UoB BMVP Michael T. Davies-Coleman, Departmental Lecture: Halogenated marine natural products. From the sea floor and into the atmosphere

26 July 2018, 12.00 PM - 26 July 2018, 1.00 PM

UoB BMVP Michael T. Davies-Coleman, University of the Western Cape, South Africa

Lecture Theatre 4, Chemistry Building, Cantock's Close, BS8 1TH

Professor Mike Davies-Coleman joined the University of Western Cape in June 2012 as the Dean of Natural Sciences. Professor Davies-Coleman moved to UWC from Rhodes University in the Eastern Cape where he was Professor of Organic Chemistry and a former Head of the Department. In addition to over two decades of experience teaching organic chemistry in the Department of Chemistry he also lectured for several years in the School of Pharmacy at Rhodes University at the beginning of his academic career. His research interests, while specializing in marine natural products chemistry, have encompassed synthetic organic chemistry, nuclear magnetic resonance spectroscopy, marine invertebrate biology and taxonomy, microbiology, biochemistry and pharmacology.

Approximately 5000 halogenated natural products are known, the vast majority of which are biosynthesized by marine organisms. New bioactive halogenated marine natural products are regularly isolated and identified when extracts of marine organisms are subjected to mass spectroscopic analysis, simple antimicrobial bioassays, ecologically relevant bioassays, and cancer cell line and isolated protein target screening programmes.

Selected examples of the structurally diverse halogenated bioactive marine natural products, identified from application of these techniques to extracts of marine invertebrates and algae collected off the coasts of South Africa and the central Pacific island nation of Palau, will be highlighted.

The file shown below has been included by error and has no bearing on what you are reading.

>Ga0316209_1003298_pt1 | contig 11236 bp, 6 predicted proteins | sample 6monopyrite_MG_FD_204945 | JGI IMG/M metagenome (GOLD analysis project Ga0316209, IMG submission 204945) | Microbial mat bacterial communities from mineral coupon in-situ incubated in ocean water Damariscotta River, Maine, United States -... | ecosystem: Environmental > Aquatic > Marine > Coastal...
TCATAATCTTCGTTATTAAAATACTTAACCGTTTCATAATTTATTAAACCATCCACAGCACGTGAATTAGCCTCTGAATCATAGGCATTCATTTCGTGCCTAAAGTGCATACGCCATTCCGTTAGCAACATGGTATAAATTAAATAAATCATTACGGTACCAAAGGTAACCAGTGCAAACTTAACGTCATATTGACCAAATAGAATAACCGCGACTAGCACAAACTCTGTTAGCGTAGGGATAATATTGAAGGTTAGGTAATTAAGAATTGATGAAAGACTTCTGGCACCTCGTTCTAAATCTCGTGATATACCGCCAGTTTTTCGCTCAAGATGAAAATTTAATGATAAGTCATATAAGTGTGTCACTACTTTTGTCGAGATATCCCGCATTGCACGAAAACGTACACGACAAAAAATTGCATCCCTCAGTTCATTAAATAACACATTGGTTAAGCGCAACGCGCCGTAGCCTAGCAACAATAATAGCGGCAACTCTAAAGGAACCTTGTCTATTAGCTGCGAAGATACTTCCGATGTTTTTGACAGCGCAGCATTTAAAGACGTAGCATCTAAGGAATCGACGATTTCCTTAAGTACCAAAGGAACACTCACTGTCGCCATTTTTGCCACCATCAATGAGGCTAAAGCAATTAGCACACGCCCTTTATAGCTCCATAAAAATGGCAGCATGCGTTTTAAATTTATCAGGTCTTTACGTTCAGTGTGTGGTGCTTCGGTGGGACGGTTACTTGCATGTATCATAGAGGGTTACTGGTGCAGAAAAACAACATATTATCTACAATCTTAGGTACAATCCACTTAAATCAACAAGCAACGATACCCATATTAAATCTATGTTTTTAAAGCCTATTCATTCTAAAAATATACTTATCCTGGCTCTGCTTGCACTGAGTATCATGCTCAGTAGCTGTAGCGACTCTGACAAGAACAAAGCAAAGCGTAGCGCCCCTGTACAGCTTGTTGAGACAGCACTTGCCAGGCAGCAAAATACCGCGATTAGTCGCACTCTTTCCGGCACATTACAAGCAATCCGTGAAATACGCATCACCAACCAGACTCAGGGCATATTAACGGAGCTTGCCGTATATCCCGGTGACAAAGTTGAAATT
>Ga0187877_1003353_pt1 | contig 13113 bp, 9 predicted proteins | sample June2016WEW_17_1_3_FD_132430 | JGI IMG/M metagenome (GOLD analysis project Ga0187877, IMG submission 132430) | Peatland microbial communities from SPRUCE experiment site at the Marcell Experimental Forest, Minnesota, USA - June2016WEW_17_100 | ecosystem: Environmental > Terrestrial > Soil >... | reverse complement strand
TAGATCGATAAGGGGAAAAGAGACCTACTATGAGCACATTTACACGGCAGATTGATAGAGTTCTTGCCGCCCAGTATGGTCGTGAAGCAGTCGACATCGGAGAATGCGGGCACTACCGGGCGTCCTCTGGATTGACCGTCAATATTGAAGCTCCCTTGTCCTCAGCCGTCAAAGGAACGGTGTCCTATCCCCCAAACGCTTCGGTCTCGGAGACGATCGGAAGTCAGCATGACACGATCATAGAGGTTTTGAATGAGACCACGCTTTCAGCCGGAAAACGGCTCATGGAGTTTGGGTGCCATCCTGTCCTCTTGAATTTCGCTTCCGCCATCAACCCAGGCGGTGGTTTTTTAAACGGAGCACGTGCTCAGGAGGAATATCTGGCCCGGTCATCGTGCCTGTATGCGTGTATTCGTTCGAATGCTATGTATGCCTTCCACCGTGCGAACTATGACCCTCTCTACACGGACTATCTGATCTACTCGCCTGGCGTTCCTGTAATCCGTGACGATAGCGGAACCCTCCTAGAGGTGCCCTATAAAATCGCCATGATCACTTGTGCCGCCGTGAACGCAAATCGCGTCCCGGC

Of interest to atmospheric chemists is the contribution of previously unknown sources of mono- and polyhalogenated volatile marine natural products to inter alia tropospheric and stratospheric ozone depletion events. Very little is known about the contribution of volatile halocarbons, emerging from the vast southern oceans, to our understanding of the global atmospheric halide budget.

The preliminary time series data for ca. 30 volatile halocarbons, the first data set of this kind from Africa, acquired from a joint University of Bristol/University of Western Cape volatile marine halocarbon programme based at Cape Point, South Africa, will be presented.

In association with the Cabot Institute

 

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